William Fox, born Wilhelm Fried on January 1, 1879, in Tulchva, Hungary, moved with his family to America as a young boy. Growing up poor, Fox worked as a newsboy and in the fur and garment industry before investing in a Brooklyn nickelodeon. Fox’s power in the film industry grew and by 1913 he became one of the most influential independent exhibitors and distributors, even leading a fight against an attempted monopoly of the industry by the Motion Picture Patents Company.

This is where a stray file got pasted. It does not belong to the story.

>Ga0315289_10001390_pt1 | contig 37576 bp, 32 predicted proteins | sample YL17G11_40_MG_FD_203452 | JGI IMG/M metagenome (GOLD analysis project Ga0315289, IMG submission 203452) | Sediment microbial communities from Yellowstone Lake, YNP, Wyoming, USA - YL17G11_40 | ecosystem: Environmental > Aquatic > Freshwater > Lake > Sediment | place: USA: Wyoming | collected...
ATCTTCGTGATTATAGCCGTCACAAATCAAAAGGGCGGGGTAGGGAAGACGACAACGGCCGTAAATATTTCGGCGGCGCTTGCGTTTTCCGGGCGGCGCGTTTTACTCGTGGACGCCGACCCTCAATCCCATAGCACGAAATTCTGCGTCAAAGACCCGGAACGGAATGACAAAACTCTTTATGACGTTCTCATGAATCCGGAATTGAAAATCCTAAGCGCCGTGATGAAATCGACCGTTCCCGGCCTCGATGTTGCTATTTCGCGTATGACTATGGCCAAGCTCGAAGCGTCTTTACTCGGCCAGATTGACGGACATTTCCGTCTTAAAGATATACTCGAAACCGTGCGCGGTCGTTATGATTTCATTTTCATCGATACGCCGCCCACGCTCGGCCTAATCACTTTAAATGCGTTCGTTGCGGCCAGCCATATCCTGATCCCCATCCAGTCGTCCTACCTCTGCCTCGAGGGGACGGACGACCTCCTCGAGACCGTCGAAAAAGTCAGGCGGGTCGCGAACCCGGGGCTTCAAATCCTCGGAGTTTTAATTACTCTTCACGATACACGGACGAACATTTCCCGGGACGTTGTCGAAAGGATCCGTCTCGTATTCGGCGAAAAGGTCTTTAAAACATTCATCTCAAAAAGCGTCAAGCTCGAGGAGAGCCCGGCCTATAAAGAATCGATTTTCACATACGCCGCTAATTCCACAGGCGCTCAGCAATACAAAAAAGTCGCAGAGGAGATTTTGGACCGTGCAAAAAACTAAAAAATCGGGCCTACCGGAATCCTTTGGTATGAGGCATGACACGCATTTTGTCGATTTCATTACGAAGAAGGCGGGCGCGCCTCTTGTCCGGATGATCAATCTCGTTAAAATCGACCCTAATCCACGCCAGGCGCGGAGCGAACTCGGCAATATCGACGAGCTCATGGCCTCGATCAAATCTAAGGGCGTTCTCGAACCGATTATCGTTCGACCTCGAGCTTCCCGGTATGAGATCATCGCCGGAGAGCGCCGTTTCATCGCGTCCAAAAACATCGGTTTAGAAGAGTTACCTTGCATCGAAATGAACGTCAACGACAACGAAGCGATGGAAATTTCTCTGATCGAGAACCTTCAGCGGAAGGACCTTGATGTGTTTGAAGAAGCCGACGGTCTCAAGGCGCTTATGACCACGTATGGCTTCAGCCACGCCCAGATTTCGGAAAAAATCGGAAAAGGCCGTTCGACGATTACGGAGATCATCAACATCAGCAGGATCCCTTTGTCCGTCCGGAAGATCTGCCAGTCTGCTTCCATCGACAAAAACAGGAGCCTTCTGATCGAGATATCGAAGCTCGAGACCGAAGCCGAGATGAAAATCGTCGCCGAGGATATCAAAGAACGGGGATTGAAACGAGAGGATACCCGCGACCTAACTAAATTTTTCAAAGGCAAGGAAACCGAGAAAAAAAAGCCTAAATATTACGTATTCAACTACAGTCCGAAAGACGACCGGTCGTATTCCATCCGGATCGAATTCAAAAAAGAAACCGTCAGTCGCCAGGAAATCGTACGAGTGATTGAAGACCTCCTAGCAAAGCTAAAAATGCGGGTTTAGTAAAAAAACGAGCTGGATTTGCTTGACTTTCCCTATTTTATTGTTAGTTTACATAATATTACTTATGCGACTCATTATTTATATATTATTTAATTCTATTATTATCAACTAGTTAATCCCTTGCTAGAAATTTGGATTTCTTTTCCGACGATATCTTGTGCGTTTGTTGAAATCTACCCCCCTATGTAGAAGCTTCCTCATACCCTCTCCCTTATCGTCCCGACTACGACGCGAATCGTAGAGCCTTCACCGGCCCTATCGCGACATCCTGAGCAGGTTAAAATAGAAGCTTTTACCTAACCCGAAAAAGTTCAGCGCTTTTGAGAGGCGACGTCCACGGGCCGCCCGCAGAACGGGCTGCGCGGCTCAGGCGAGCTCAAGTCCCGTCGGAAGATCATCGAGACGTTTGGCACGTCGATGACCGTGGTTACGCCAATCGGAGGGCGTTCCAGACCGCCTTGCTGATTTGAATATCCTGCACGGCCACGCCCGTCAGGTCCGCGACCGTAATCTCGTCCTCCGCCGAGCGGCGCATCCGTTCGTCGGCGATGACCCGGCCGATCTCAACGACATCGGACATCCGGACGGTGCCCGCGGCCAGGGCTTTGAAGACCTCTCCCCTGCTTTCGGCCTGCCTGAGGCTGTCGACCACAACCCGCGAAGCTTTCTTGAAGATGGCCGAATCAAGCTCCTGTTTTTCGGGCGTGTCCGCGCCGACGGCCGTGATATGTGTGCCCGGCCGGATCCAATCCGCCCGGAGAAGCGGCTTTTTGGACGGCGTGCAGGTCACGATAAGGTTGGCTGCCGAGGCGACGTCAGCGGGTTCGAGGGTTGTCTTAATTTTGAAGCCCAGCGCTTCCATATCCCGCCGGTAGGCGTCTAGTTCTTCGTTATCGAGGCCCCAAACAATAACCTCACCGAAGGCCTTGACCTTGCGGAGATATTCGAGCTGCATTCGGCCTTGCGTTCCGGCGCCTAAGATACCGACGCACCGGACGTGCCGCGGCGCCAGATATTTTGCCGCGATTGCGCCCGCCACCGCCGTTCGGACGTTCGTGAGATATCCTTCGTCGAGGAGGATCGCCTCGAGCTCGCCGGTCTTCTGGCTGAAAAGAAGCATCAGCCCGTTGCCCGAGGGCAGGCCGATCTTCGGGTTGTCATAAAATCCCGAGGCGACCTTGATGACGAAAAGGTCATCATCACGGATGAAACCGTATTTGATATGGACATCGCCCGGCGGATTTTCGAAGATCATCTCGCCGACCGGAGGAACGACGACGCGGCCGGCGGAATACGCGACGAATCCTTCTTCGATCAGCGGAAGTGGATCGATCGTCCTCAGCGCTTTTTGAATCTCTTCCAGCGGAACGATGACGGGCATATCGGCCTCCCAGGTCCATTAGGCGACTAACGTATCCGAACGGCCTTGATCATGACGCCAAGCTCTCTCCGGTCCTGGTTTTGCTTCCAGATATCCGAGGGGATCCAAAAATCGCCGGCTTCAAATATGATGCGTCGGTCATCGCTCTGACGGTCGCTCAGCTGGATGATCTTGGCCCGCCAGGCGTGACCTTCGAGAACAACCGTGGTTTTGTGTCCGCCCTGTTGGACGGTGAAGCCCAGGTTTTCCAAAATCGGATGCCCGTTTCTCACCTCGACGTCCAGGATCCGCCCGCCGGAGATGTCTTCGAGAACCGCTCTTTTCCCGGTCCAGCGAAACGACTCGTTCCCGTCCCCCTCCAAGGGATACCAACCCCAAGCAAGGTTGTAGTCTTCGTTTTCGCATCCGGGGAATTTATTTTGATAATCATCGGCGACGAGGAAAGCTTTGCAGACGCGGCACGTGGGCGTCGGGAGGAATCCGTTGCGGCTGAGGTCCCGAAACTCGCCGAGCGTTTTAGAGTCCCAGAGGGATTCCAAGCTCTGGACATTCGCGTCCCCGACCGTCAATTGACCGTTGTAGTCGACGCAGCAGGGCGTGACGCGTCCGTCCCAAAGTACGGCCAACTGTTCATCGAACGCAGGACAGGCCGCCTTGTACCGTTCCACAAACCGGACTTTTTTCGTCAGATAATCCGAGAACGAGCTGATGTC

The Fox Film Corporation was formed in 1915. William Fox was a constant innovator: introducing organ accompaniment to the silent films shown in his theaters, comfort focused theatres, and the creation of Movietone News in 1927, the first commercially successful sound film. This constant innovation would lead to Fox’s downfall as the price of renovating his 1,100 theatres for sound film and the economic crisis of the 1930’s led Fox to declare bankruptcy in 1936 and serving a prison term in 1942 for obstructing justice. William Fox lived the remainder of his life in Long Island, New York, before dying in New York City on May 8, 1952.